Door to the cell for COVID-19 opened, leading way to therapies
A very recent study by Lan et al. published in Nature (https://doi.org/10.1038/s41586-020-2180-5) determined the crystal structure of the severe acute respiratory syndrome coronavirus (SARS-CoV)-2 receptor-binding domain (RBD) bound to angiotensin-converting enzyme 2 (ACE2). The structure reveals the mechanism of SARS-CoV-2 RBD recognition by its receptor ACE2, which is highly conserved in ACE2 recognition of SARS-CoV RBD. The study provides structural information on developing small molecules targeting SARS-CoV-2 RBD/ACE2 and implies the existence of other mechanisms than receptor binding for the markedly different infection activity of the two evolutionarily close viruses.
Cross-neutralization of SARS-CoV-2 by a human monoclonal SARS-CoV antibody
Severe acute respiratory syndrome coronavirus 2 (SARS-CoV-2) is a newly emerged coronavirus that is responsible for the current pandemic of coronavirus disease 2019 (COVID-19), which has resulted in more than 3.7 million infections and 260,000 deaths as of 6 May 2020(1,2). Vaccine and therapeutic discovery efforts are paramount to curb the pandemic spread of this zoonotic virus. The SARS-CoV-2 spike (S) glycoprotein promotes entry into host cells and is the main target of neutralizing antibodies. Here Corti and Veeler et. al. describe several monoclonal antibodies that target the S glycoprotein of SARS-CoV-2, which they identified from memory B cells of an individual who was infected with severe acute respiratory syndrome coronavirus (SARS-CoV) in 2003. One antibody (named S309) potently neutralizes SARS-CoV-2 and SARS-CoV pseudoviruses as well as authentic SARS-CoV-2, by engaging the receptor-binding domain of the S glycoprotein. Using cryo-electron microscopy and binding assays, they show that S309 recognizes an epitope containing a glycan that is conserved within the Sarbecovirussubgenus, without competing with receptor attachment. Antibody cocktails that include S309 in combination with other antibodies that we identified further enhanced SARS-CoV-2 neutralization, and may limit the emergence of neutralization-escape mutants. These results pave the way for using S309 and antibody cocktails containing S309 for prophylaxis in individuals at a high risk of exposure or as a post-exposure therapy to limit or treat severe disease.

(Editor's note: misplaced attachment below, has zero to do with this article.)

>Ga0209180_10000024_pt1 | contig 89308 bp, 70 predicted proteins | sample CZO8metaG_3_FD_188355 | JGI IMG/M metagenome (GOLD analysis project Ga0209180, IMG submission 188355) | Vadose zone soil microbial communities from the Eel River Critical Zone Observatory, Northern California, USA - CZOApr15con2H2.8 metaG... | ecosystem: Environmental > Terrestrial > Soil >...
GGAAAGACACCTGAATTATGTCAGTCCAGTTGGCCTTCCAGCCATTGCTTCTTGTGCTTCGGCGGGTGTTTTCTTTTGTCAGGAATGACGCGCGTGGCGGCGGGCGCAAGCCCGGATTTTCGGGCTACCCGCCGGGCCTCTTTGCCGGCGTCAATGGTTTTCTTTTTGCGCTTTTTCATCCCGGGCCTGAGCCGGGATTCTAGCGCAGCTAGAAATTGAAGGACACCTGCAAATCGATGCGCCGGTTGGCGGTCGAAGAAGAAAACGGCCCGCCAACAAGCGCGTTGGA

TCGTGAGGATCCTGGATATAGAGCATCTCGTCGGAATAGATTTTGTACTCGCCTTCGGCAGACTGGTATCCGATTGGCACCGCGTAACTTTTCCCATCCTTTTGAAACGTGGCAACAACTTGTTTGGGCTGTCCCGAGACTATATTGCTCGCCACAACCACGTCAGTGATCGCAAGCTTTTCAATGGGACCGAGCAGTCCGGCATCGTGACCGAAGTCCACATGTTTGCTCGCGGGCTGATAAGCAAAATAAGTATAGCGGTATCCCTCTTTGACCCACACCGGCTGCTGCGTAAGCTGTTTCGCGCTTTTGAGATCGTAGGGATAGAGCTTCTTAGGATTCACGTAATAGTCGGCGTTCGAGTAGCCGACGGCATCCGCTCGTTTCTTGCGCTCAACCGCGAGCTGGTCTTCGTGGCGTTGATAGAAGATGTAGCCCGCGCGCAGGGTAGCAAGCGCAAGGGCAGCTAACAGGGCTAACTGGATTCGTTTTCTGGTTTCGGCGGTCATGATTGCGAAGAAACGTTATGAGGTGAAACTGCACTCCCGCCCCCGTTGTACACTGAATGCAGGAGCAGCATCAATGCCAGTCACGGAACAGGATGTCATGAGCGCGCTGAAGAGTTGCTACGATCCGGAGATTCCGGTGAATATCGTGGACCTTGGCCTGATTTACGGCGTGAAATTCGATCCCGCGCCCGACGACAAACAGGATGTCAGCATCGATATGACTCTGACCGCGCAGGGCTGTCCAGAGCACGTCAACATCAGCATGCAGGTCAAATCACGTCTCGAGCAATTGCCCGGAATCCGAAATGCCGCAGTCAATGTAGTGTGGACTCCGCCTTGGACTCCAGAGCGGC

Reader's Corner Archive
Aminoacyl-tRNA synthetases as therapeutic targets
Aminoacyl-tRNA synthetases (ARSs) are essential enzymes for protein synthesis with evolutionarily conserved enzymatic mechanisms. Recent genomic, proteomic and functionomic advances have unveiled unexpected disease-associated mutations and altered expression, secretion and interactions in human ARSs, revealing hidden biological functions beyond their catalytic roles in protein synthesis. These studies have also brought to light their potential as a rich and unexplored source for new therapeutic targets and agents through multiple avenues, including direct targeting of the catalytic sites, controlling disease-associated protein–protein interactions and developing novel biologics from the secreted ARS proteins or their parts. Sunghoon Kim et. al. in Nature Reviews Drug Discovery address the emerging biology and therapeutic applications of human ARSs in diseases including autoimmune and rare diseases, and cancer.
Atomic Force Microscopy Based Tip-Enhanced Raman Spectroscopy in Biology